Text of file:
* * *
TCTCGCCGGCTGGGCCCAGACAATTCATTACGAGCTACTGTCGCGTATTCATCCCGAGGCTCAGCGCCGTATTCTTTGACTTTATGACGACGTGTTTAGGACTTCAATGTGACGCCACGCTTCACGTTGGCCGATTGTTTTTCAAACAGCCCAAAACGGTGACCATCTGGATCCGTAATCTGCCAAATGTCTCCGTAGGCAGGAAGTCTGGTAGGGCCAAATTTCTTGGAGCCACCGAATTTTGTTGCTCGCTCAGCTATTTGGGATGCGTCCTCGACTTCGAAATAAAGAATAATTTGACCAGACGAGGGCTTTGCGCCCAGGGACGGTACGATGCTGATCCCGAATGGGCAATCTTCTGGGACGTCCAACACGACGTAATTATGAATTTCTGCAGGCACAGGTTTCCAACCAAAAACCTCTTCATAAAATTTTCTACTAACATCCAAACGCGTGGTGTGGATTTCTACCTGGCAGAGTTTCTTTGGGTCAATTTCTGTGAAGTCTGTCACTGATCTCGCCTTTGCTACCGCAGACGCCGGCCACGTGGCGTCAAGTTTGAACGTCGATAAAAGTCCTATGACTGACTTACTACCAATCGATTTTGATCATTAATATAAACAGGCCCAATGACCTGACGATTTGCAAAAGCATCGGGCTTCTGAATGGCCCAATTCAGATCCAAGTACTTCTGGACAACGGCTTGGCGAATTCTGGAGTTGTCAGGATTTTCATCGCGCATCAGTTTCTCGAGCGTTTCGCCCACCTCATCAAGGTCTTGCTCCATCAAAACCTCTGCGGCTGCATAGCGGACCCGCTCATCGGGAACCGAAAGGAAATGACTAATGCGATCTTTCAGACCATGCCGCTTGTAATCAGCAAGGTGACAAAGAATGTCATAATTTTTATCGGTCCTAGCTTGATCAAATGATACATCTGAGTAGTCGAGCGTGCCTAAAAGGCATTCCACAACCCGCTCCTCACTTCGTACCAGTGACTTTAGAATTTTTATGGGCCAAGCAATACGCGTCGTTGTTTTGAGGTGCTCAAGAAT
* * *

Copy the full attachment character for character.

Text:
TCTCGCCGGCTGGGCCCAGACAATTCATTACGAGCTACTGTCGCGTATTCATCCCGAGGCTCAGCGCCGTATTCTTTGACTTTATGACGACGTGTTTAGGACTTCAATGTGACGCCACGCTTCACGTTGGCCGATTGTTTTTCAAACAGCCCAAAACGGTGACCATCTGGATCCGTAATCTGCCAAATGTCTCCGTAGGCAGGAAGTCTGGTAGGGCCAAATTTCTTGGAGCCACCGAATTTTGTTGCTCGCTCAGCTATTTGGGATGCGTCCTCGACTTCGAAATAAAGAATAATTTGACCAGACGAGGGCTTTGCGCCCAGGGACGGTACGATGCTGATCCCGAATGGGCAATCTTCTGGGACGTCCAACACGACGTAATTATGAATTTCTGCAGGCACAGGTTTCCAACCAAAAACCTCTTCATAAAATTTTCTACTAACATCCAAACGCGTGGTGTGGATTTCTACCTGGCAGAGTTTCTTTGGGTCAATTTCTGTGAAGTCTGTCACTGATCTCGCCTTTGCTACCGCAGACGCCGGCCACGTGGCGTCAAGTTTGAACGTCGATAAAAGTCCTATGACTGACTTACTACCAATCGATTTTGATCATTAATATAAACAGGCCCAATGACCTGACGATTTGCAAAAGCATCGGGCTTCTGAATGGCCCAATTCAGATCCAAGTACTTCTGGACAACGGCTTGGCGAATTCTGGAGTTGTCAGGATTTTCATCGCGCATCAGTTTCTCGAGCGTTTCGCCCACCTCATCAAGGTCTTGCTCCATCAAAACCTCTGCGGCTGCATAGCGGACCCGCTCATCGGGAACCGAAAGGAAATGACTAATGCGATCTTTCAGACCATGCCGCTTGTAATCAGCAAGGTGACAAAGAATGTCATAATTTTTATCGGTCCTAGCTTGATCAAATGATACATCTGAGTAGTCGAGCGTGCCTAAAAGGCATTCCACAACCCGCTCCTCACTTCGTACCAGTGACTTTAGAATTTTTATGGGCCAAGCAATACGCGTCGTTGTTTTGAGGTGCTCAAGAAT